TOKYO — U.S.-Chinese tensions over the South China Sea will ratchet up another notch this weekend, when Secretary of State John Kerry plans to confront top officials in Beijing this weekend to protest China's growing territorial claims in the strategic waters.
The two nations already are playing a dangerous game of cat-and-mouse, as the U.S. military responds to a massive island-building campaign by China in one of the world's most crucial and hotly contested waterways.
Chinese warships this week closely shadowed a new, high-tech U.S. Navy warship during a patrol through a group of islands claimed all or in part by China and five other countries.
Although the encounters near the Spratly Islands were described by the commander of the USS Fort Worth as "professional," U.S. officials are concerned that China eventually could use the new islands as bases from which to restrict air and sea traffic in the region.
In a toughly worded statement this week, the State Department dismissed China's island-building as a territorial claim and said the U.S. government is determined to preserve freedom of navigation in the South China Sea and of the airspace above it, as is allowed under international conventions.
"International law is clear that land reclamation cannot change a submerged feature into an island that is entitled to maritime zones" controlled by a nation," the department said.
To back up the U.S. government's words, the Pentagon said it is considering tough new measures to ensure freedom of navigation and flight in the contested area, including sending military planes and ships within 12 miles of territory claimed by China, as a show of resolve.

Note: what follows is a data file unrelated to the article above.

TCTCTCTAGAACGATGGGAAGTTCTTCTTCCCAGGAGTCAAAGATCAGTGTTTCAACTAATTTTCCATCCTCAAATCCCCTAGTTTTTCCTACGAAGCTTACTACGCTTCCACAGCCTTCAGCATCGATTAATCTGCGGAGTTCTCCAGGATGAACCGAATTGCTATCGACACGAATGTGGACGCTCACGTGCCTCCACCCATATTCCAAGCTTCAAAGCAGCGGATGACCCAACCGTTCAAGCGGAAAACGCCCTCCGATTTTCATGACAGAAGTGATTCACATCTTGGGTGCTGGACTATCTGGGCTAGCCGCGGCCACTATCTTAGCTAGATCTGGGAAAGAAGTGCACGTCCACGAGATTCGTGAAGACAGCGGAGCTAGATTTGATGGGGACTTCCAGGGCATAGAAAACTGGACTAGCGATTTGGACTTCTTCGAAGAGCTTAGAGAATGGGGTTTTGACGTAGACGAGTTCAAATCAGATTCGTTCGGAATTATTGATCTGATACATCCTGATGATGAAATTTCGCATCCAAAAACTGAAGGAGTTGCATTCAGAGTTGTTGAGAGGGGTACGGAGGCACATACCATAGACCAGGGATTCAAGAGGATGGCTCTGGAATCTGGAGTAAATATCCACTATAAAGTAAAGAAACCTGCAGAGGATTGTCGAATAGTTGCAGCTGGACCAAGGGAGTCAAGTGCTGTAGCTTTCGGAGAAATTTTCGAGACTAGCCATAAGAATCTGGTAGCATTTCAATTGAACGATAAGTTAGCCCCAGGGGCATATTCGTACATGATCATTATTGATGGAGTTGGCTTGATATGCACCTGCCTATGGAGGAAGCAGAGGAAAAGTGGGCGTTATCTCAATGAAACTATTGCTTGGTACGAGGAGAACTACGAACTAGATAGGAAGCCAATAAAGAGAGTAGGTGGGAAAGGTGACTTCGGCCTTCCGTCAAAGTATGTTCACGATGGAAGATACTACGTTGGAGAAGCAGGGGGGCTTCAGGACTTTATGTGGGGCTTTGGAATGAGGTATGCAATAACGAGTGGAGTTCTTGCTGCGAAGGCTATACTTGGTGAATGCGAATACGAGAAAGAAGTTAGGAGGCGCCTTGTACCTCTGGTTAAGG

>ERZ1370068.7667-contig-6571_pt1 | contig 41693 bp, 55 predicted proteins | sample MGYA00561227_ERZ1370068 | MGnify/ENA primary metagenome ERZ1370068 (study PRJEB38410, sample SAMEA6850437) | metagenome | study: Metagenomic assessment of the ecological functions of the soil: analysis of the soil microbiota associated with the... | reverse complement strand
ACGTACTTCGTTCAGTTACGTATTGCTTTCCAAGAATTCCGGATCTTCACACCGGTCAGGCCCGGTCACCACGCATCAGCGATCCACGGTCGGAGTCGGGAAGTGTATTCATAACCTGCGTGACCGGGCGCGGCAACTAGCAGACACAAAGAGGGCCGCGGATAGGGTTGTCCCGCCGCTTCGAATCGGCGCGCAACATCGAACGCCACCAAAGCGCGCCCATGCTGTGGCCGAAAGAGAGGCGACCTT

In addition, Japan, which is shedding post-war restrictions on its military, this week sent two warships to conduct first-ever training exercises with the Philippine navy, also in the South China Sea.
The Chinese government issued its own warning. "The Chinese side will take resolute measures to safeguard national sovereignty and safety. We will keep an eye on the situation in relevant waters and airspace and respond to any violation of China's sovereignty and threat to China's national security," Hua Chunying, a spokeswoman for the Chinese Foreign Ministry, said Wednesday.
About $5 trillion in trade passes through shipping lanes in the South China Sea each year, according to the U.S. Navy. It is also a rich source of fish and other resources for neighboring countries.
The Fort Worth is one of the first of a new class of "littoral combat ships" designed to operate in shallow waters like the South China Sea and is part of a new U.S. focus on the Asia-Pacific region because of China's growing economic and military might. Eventually four of the ships will operate out of a "rotational" base in Singapore.
Although last week's patrol was described as "routine," the Fort Worth had not operated near the Spratly Islands since arriving in the region in December.
According to a Navy news release, the Fort Worth encountered "multiple" ships from China's People's Liberation Army-Navy during the week-long patrol, which ended May 13. Navy spokesman Lt. Cmdr. Clayton Doss said the patrol took place in international waters but he could not discuss precise locations.